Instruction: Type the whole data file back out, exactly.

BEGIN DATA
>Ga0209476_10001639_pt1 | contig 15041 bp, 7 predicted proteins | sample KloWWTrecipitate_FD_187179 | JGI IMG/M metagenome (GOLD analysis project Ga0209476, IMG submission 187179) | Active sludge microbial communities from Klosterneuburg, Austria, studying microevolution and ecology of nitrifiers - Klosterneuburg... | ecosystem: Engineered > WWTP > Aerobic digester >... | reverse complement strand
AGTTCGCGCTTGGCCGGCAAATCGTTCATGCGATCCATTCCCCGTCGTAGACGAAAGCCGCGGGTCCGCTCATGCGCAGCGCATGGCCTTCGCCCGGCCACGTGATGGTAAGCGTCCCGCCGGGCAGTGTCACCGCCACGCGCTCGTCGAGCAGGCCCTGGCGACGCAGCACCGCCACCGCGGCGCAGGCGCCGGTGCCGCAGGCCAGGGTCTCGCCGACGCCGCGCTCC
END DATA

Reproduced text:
>Ga0209476_10001639_pt1 | contig 15041 bp, 7 predicted proteins | sample KloWWTrecipitate_FD_187179 | JGI IMG/M metagenome (GOLD analysis project Ga0209476, IMG submission 187179) | Active sludge microbial communities from Klosterneuburg, Austria, studying microevolution and ecology of nitrifiers - Klosterneuburg... | ecosystem: Engineered > WWTP > Aerobic digester >... | reverse complement strand
AGTTCGCGCTTGGCCGGCAAATCGTTCATGCGATCCATTCCCCGTCGTAGACGAAAGCCGCGGGTCCGCTCATGCGCAGCGCATGGCCTTCGCCCGGCCACGTGATGGTAAGCGTCCCGCCGGGCAGTGTCACCGCCACGCGCTCGTCGAGCAGGCCCTGGCGACGCAGCACCGCCACCGCGGCGCAGGCGCCGGTGCCGCAGGCCAGGGTCTCGCCGACGCCGCGCTCC